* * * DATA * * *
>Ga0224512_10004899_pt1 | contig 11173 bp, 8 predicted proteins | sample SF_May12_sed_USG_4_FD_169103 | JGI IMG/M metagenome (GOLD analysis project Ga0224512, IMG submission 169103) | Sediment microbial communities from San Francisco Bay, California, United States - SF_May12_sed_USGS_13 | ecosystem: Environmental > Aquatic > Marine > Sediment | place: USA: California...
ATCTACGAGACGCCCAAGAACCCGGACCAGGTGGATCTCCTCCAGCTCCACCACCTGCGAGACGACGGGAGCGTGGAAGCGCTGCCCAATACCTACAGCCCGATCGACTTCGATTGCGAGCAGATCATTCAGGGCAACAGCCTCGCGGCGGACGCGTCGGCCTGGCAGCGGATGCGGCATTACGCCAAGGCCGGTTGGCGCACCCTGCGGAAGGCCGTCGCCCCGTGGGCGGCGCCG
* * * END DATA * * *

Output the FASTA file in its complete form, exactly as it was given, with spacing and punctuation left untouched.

>Ga0224512_10004899_pt1 | contig 11173 bp, 8 predicted proteins | sample SF_May12_sed_USG_4_FD_169103 | JGI IMG/M metagenome (GOLD analysis project Ga0224512, IMG submission 169103) | Sediment microbial communities from San Francisco Bay, California, United States - SF_May12_sed_USGS_13 | ecosystem: Environmental > Aquatic > Marine > Sediment | place: USA: California...
ATCTACGAGACGCCCAAGAACCCGGACCAGGTGGATCTCCTCCAGCTCCACCACCTGCGAGACGACGGGAGCGTGGAAGCGCTGCCCAATACCTACAGCCCGATCGACTTCGATTGCGAGCAGATCATTCAGGGCAACAGCCTCGCGGCGGACGCGTCGGCCTGGCAGCGGATGCGGCATTACGCCAAGGCCGGTTGGCGCACCCTGCGGAAGGCCGTCGCCCCGTGGGCGGCGCCG